Anyway, it is reassuring to know that somebody has actually done this and had it work well. We don't have mod_perl but perhaps I could just take the hit of running the 200-line stub as normal CGI, or I could write a persistent C# stub.

        abcperl5,

        I wouldn't worry about not having mod-perl, with a script as small as 100-300 lines your talking milliseconds difference. Your testing will be a lot easier without mod-perl, since you can call the script from the command line. We didn't use mod-perl until we put the product into production.

        In your environment, with a lot of uploads, you wouldn't notice the compile step for Perl on the cgi script. The speed advantage is the persistent application that sits waiting to quickly respond to the cgi requests. From 'login' to 'logout' and all work in between, nothing has to be loaded after startup!

        We pre-forked the children so that they were waiting for work. The first time we tested, it looked like they never got called since our monitoring screen never changed from 'waiting' to 'working'. Checking the logs, it was working, but the time it took in the persistent application was faster than the refresh rate of the monitor.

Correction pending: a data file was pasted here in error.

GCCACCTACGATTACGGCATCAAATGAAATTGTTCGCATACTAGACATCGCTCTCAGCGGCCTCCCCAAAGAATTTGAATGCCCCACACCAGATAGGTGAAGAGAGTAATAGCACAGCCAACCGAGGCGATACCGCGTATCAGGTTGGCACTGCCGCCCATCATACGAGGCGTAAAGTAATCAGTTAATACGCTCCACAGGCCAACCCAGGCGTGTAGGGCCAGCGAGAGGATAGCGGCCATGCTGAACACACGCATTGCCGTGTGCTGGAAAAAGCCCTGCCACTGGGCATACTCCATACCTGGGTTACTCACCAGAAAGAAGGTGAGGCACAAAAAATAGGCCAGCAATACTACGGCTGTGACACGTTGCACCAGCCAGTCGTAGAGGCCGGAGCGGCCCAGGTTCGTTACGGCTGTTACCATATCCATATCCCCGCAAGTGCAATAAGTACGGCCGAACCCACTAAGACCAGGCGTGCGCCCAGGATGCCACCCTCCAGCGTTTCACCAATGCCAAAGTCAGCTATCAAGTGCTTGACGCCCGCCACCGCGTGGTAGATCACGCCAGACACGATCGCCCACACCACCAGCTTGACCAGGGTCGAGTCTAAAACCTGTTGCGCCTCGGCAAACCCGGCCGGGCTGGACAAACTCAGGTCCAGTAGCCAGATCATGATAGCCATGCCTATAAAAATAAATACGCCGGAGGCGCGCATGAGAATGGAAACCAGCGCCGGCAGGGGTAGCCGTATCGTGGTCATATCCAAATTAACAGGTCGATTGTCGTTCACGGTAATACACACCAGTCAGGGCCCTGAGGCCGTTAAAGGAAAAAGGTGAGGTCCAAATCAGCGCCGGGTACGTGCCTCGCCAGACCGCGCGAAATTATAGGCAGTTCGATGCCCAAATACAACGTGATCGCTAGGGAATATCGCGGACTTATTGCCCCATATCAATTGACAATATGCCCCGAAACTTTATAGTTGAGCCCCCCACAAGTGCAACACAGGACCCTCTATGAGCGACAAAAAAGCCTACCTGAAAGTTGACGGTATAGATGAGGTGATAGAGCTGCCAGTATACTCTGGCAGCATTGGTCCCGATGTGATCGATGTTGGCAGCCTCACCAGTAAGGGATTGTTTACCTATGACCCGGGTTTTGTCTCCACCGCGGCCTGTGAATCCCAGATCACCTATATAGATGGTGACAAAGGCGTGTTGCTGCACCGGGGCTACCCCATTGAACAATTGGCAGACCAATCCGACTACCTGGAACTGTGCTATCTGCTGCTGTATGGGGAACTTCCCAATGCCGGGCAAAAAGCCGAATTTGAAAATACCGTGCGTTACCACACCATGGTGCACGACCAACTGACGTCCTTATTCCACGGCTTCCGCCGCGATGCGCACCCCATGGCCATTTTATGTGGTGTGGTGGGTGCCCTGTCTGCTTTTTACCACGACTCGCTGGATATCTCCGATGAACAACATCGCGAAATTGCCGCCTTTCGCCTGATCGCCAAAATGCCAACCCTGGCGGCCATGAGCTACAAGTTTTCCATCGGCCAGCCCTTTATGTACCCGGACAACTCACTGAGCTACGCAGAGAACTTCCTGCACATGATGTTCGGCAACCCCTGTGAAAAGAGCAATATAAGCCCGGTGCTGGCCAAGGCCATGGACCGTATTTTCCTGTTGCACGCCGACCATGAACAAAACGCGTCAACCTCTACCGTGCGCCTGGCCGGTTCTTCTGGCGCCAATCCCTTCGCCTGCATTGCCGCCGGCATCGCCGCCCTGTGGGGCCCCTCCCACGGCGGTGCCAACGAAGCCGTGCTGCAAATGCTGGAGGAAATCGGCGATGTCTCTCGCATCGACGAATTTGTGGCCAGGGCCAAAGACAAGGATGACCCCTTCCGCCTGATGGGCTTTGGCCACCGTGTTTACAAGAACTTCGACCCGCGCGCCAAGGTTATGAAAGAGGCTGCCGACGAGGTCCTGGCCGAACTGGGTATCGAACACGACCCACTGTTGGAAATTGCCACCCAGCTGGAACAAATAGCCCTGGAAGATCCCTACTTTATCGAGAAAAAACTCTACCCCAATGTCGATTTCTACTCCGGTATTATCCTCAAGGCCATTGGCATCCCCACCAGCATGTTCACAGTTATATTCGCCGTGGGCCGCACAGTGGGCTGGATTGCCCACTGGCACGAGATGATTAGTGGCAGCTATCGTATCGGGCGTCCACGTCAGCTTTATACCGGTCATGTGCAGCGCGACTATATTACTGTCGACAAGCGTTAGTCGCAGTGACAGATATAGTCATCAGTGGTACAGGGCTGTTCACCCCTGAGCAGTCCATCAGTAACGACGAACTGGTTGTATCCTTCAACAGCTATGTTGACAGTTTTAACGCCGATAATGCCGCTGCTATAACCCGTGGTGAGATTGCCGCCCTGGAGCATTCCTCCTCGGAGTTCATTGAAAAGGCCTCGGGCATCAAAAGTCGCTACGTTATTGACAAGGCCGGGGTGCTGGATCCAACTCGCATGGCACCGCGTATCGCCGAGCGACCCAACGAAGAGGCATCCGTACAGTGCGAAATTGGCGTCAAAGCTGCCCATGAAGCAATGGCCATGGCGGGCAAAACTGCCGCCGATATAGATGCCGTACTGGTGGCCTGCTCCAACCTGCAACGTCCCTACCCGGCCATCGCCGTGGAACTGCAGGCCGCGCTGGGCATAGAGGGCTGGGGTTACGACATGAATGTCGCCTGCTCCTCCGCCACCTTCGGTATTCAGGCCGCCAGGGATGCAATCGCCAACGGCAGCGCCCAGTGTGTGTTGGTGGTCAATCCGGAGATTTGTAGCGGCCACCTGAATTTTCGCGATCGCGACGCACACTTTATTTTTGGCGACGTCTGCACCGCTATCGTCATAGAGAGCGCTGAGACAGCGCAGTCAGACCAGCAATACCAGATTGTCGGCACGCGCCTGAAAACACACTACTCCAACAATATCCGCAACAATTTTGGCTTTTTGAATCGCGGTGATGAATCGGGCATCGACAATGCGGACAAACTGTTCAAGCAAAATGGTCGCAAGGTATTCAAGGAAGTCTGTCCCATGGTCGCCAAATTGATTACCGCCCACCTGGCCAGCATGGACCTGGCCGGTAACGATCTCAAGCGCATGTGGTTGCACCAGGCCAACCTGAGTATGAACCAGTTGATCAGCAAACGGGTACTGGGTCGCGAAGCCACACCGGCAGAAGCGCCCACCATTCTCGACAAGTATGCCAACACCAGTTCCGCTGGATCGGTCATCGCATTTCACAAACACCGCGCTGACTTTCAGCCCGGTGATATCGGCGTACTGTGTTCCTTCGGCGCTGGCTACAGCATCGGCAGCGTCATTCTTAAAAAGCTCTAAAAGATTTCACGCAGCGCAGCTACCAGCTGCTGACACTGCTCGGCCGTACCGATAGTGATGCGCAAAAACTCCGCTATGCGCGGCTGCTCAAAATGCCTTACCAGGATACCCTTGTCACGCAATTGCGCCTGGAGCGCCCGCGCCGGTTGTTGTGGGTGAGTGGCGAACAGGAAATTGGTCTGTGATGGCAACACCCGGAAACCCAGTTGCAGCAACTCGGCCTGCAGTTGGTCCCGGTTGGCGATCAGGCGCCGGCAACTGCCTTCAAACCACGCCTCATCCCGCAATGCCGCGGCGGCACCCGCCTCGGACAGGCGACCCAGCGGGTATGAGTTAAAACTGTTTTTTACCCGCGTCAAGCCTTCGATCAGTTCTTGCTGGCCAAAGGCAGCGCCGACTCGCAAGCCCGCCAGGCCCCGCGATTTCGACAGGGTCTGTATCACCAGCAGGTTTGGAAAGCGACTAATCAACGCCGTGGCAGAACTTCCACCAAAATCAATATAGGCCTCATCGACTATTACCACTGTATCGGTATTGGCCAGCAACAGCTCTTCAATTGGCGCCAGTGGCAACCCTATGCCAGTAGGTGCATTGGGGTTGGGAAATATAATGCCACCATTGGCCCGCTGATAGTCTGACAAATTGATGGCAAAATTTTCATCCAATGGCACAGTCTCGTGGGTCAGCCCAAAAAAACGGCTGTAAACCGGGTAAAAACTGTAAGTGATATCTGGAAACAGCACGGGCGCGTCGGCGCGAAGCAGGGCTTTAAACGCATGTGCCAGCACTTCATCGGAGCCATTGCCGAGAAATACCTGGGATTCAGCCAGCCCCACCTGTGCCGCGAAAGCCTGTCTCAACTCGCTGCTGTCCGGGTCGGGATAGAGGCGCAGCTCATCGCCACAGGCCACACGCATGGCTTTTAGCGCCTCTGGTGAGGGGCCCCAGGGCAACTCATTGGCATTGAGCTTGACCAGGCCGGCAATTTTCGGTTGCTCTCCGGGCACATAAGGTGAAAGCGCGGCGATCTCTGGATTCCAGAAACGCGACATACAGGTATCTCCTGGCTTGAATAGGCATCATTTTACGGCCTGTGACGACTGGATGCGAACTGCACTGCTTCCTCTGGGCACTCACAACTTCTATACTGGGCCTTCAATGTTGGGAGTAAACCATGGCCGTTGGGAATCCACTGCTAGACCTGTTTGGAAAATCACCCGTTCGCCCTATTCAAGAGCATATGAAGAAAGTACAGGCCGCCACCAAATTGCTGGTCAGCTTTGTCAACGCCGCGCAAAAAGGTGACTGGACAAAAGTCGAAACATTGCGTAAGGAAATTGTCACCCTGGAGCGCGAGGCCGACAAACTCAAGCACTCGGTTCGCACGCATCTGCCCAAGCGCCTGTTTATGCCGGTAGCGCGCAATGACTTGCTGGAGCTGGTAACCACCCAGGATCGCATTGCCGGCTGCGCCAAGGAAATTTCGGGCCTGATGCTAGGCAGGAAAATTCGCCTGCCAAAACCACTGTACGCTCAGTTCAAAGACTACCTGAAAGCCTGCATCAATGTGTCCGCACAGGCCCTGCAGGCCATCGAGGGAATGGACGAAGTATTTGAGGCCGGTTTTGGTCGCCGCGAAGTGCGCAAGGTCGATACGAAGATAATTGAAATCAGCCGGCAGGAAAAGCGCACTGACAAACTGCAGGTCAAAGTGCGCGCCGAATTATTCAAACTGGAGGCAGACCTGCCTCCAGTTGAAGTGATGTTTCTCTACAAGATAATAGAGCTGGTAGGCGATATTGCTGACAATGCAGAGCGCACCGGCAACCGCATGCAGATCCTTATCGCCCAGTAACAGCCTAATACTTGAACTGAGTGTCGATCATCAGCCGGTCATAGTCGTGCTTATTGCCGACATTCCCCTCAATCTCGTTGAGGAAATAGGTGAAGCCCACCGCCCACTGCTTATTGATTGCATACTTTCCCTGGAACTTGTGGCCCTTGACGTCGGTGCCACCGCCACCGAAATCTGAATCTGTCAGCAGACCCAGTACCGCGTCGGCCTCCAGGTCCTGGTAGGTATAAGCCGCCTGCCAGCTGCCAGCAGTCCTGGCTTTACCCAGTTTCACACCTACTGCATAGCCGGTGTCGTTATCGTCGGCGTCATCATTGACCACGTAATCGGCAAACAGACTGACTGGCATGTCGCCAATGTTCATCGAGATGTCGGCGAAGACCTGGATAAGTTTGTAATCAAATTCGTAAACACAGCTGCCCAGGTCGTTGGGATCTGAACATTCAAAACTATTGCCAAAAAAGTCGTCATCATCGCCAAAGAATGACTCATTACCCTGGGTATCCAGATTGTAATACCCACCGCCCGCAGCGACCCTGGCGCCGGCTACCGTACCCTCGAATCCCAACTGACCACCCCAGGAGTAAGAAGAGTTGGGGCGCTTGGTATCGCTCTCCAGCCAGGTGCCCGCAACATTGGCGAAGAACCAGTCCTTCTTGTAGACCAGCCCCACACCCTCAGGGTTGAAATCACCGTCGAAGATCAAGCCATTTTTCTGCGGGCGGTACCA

Good Luck!

        "Well done is better than well said." - Benjamin Franklin

      The web server called a small cgi mod-perl script ( ~200 lines ) that sent the request to the persistent process using sockets, wait for the response, and then sent that response to the webserver.

      How does that differ from fastcgi? (That's a real question not an admonishment. I don't do webstuff :)


      With the rise and rise of 'Social' network sites: 'Computers are making people easier to use everyday'
      Examine what is said, not who speaks -- Silence betokens consent -- Love the truth but pardon error.
      "Science is about questioning the status quo. Questioning authority".
      In the absence of evidence, opinion is indistinguishable from prejudice.

      The start of some sanity?

        :)(I'm guessing) Its written in pure-perl, and (probably) ad-hoc without an accompanying RFC (like FastCGI/PSGI)

        Hello BrowserUk,

          How does that differ from fastcgi?
        Since you know that I support a lot of different *nix type systems, I found it easier to define the HTTP, javascript, etc. differences as well as the different forks per core per server. Even different Linux distributions needed tinkering when using the 'same' web-server.

        I did try fastcgi and pperl(persistent perl) and a few more. In concept they do exactly what I did, but the 'devil is in the detail'. For example, I used pperl on a server that I could 'ssh' to and run persistent scripts, but if I connected the 1st time as 'aixterm' and then later as 'wyse60', all hell broke out. Now maybe an pperl expert would tell me "just ...", but I just couldn't find the information in the documentation.

        At that time in my Perl development, I didn't know about PM!

        Thank you

        "Well done is better than well said." - Benjamin Franklin